He was a man of more generosity and feeling than my master, and I thought my freedom could be easily obtained from him. "They said they were escorts and that they made $2,000 a night. I figured if I go out one night, I'll never have to do it again."

"You can sell drugs once," says Alessandra Serano, an Assistant United States Attorney for the Southern District of California. "You can sell a girl thousands of times."

With all these thoughts revolving in my mind, and seeing no other way of escaping the doom I so much dreaded, I made a headlong plunge. He was the first of dozens of men who would buy her thin cashew-colored body from a human trafficker who exploited her vulnerabilities and made her a prisoner for years.

Pity me, and pardon me, O virtuous reader! "They are as horrific and brutal and vile as any criminal cases we see," said Neil MacBride, the U.S. Attorney for the Eastern District of Virginia.

You never knew what it is to be a slave; to be entirely unprotected by law or custom; to have the laws reduce you to the condition of a chattel, entirely subject to the will of another. "I couldn't leave because I thought he would kill me."

(Continues…)


Excerpted from "Semiautomatic"
by .
Copyright © 2017 Evie Shockley.
Excerpted by permission of Wesleyan University Press.
All rights reserved. No part of this excerpt may be reproduced or reprinted without permission in writing from the publisher.
Excerpts are provided by Dial-A-Book Inc. solely for the personal use of visitors to this web site.

Table of Contents

that's a rap (sheet music for alphabet street)
I. O THE TIMES
weather or not the way we live now ::
buried truths what's not to liken?
playing with fire mirror and canvas if a junco banking on amnesia a one-act play in a no-win zone corrective rape (or, i'm here to help)
Sex Trafficking Incidents in the Life of a Slave Girl in the USA (or, The Nation's Plague in Plain Sight)
II. THE TOPSY SUITE
studies in antebellum literature (or, topsy-turvy)
topsy's notes on taxonomy topsy talks about her role from topsy in wonderland
["NOW, READER . . ."]
III. REFRAIN
a-lyrical ballad (or, how america reminds us of the value of family)
keep your eye on haibun for a parasitic pre-apocalyptic blues sore score in the california mountains, far from shelby / county, alabama and even farther from / the supreme court building, the black poet / seeks the low-down from a kindred entity i declare war acrobatic song in the back yard legend legit-i-mate improphised cogito ergo loquor philosophically immune
"the people want the regime to fall"
a dark scrawl a one-act play fukushima blues jim crow stole my father's wings supply and demand
["STOP : MEET WITH ME HERE . . ."]
IV. BLUES MODALITY
preface to a twenty-first-century survival guide senzo lotto motto a one-act play to be continued blues of speech the obsolete army truth in advertising upon this plot how long has this jayne been gone?
du bois in ghana cosmography circe / odysseus / black odysseys (a remix-collage)
notes acknowledgments

What People are Saying About This

D. A. Powell

“There is no keener mind in American poetry than Shockley's, with her quick turns and inflections, slipping between subjectivity and documentary, between verse and refrain. Her poems engage—politically, formally, historically, profoundly—with the redistribution of power through language. Read this book and get shook.”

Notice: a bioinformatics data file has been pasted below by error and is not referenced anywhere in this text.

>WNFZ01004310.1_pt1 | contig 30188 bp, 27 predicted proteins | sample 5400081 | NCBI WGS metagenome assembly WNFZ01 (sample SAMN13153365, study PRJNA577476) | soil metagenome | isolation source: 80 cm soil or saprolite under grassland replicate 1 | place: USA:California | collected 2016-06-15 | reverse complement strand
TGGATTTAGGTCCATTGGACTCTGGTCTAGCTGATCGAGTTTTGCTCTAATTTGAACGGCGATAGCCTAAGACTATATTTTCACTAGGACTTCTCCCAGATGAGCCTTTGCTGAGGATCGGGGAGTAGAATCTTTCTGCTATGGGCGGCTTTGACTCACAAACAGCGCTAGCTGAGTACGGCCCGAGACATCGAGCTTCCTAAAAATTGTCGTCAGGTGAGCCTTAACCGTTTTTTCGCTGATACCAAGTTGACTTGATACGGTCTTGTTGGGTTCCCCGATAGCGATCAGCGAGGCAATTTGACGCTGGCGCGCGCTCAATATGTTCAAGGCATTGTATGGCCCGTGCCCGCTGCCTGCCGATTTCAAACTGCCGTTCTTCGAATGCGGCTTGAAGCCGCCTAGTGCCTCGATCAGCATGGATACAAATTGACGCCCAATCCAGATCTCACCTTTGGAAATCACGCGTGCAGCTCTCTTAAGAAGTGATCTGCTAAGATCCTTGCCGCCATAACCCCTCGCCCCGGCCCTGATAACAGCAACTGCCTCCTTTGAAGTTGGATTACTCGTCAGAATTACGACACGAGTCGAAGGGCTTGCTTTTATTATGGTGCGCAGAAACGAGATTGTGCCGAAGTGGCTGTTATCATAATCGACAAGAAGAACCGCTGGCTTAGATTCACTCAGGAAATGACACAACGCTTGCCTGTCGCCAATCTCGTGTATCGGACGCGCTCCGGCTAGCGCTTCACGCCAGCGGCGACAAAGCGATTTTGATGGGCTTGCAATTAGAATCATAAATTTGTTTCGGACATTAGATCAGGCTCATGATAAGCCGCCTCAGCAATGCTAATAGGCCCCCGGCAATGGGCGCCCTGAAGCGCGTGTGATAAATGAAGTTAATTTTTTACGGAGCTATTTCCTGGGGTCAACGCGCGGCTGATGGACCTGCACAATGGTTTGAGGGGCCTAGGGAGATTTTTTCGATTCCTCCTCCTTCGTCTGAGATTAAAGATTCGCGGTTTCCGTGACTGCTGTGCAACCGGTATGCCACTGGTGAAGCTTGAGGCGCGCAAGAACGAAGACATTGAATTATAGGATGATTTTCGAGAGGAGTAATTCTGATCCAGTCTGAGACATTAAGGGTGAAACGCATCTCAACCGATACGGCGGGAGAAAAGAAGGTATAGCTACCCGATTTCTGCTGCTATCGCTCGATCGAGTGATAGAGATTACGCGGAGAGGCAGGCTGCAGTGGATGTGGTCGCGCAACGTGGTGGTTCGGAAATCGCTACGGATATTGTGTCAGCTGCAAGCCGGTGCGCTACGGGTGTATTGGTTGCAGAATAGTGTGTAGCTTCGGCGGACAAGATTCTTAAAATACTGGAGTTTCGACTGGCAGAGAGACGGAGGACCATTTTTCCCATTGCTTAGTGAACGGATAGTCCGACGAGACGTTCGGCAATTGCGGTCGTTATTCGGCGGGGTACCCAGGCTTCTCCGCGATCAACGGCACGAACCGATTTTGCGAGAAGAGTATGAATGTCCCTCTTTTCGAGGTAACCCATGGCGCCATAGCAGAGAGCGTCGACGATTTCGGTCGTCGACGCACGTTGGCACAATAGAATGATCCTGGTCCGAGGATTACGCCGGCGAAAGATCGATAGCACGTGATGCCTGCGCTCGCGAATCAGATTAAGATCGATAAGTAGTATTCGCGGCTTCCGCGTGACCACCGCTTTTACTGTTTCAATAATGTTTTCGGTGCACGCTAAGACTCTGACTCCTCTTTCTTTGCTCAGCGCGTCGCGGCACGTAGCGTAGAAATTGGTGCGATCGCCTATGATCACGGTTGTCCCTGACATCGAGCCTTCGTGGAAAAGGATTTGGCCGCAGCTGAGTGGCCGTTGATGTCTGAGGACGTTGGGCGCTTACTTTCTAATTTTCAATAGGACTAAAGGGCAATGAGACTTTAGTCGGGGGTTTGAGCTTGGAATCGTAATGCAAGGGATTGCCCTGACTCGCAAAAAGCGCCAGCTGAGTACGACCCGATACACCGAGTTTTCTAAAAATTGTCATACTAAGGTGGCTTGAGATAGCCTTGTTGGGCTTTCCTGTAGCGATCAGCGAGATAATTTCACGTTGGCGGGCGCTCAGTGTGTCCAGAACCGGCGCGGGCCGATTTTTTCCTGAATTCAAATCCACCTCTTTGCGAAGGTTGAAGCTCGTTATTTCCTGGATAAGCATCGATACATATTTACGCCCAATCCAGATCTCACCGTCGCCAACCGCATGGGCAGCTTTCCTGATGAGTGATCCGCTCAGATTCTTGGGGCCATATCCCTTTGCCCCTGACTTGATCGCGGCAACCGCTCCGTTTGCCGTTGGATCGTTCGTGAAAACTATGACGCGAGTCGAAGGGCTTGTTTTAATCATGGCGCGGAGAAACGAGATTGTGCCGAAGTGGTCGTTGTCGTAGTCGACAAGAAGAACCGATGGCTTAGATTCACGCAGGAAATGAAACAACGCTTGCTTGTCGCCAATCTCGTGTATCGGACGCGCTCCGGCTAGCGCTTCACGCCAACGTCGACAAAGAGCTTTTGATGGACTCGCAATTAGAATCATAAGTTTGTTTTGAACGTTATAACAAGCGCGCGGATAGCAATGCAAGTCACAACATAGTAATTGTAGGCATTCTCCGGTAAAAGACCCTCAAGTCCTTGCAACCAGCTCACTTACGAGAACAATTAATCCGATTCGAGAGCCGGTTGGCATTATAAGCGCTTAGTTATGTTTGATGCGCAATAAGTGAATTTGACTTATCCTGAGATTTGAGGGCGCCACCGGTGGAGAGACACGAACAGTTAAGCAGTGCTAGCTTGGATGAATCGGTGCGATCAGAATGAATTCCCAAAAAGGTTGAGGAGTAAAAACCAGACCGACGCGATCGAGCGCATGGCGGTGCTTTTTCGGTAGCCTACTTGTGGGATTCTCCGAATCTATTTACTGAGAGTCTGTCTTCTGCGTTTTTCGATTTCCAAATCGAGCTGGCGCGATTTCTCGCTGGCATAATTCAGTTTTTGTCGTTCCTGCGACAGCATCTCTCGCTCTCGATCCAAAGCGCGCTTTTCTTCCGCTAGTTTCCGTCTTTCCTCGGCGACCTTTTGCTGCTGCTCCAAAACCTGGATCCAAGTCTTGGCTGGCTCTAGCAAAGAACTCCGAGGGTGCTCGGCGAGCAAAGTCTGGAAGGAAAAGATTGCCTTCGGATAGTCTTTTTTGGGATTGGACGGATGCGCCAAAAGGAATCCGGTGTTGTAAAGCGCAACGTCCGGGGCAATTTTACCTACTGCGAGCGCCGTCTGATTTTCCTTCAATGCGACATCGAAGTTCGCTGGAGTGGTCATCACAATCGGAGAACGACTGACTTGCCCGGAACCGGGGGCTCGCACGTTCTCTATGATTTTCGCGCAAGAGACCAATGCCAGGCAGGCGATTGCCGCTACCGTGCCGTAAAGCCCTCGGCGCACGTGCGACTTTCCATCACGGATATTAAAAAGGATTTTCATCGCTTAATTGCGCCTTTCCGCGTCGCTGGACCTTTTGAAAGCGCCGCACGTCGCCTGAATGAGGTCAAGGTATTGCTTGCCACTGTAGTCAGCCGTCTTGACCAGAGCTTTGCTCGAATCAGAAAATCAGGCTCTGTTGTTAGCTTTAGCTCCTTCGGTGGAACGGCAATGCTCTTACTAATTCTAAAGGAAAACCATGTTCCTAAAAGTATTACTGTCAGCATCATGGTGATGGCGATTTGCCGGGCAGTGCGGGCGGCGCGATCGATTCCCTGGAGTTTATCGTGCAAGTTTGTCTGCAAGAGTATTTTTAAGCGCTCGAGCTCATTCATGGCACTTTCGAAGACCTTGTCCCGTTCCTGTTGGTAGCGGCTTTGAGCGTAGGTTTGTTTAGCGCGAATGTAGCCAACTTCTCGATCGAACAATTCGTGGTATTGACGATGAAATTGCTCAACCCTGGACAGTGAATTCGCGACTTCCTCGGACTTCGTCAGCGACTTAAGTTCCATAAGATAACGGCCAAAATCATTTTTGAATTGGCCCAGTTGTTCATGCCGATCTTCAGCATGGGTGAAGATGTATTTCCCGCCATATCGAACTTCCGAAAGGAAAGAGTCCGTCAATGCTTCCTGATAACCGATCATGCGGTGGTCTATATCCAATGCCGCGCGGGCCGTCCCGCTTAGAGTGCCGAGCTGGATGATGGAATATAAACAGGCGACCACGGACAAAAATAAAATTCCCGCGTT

Erica Hunt

“Evie Shockley suggests that poetry is necessary to seeing, surviving with equilibrium and wholeness in this period’s vital and precarious junctures. The poems in semiautomatic are on fire. This will make an excellent source book of poetic form and historically grounded black aesthetics for the classroom.”

Willie Perdomo

“Evie Shockley'ssemiautomatic goes beyond mere weaponry. This book is revelatory. A tool in the chest of cultural workers, a vocabulary that resists decoration; this is self-portraiture and truth-telling at its best. From her epic ‘the topsy suite’ to her one-acts (a new form), through her fearless lens and appropriation of authorities, there's no level of denial or proof-vest that will protect you from Shockley's poetry. You can run, Reader, but you will not be able to look the other way.”

Fred Moten

“This is an extraordinary, wonderful book. Evie Shockley is a great black poet. I know she might not put it that way, and sees all of what’s problematic in my putting it that way. Her greatness is in that, too. She makes revolution irresistible just like she heard we should.”

From the Publisher

"Evie Shockley suggests that poetry is necessary to seeing, surviving with equilibrium and wholeness in this period's vital and precarious junctures. The poems in semiautomatic are on fire. This will make an excellent source book of poetic form and historically grounded black aesthetics for the classroom." —Erica Hunt, Long Island University

"Evie Shockley's semiautomatic goes beyond mere weaponry.  This book is revelatory.  A tool in the chest of cultural workers, a vocabulary that resists decoration; this is self-portraiture and truth-telling at its best. From her epic 'the topsy suite' to her one-acts (a new form), through her fearless lens and appropriation of authorities, there's no level of denial or proof-vest that will protect you from Shockley's poetry.  You can run, Reader, but you will not be able to look the other way."  —Willie Perdomo, author of The Essential Hits of Shorty Bon Bon

"This is an extraordinary, wonderful book. Evie Shockley is a great black poet. I know she might not put it that way, and sees all of what's problematic in my putting it that way. Her greatness is in that, too. She makes revolution irresistible just like she heard we should." —Fred Moten, author of The Little Edges

"There is no keener mind in American poetry than Shockley's, with her quick turns and inflections, slipping between subjectivity and documentary, between verse and refrain. Her poems engage—politically, formally, historically, profoundly—with the redistribution of power through language. Read this book and get shook." —D. A. Powell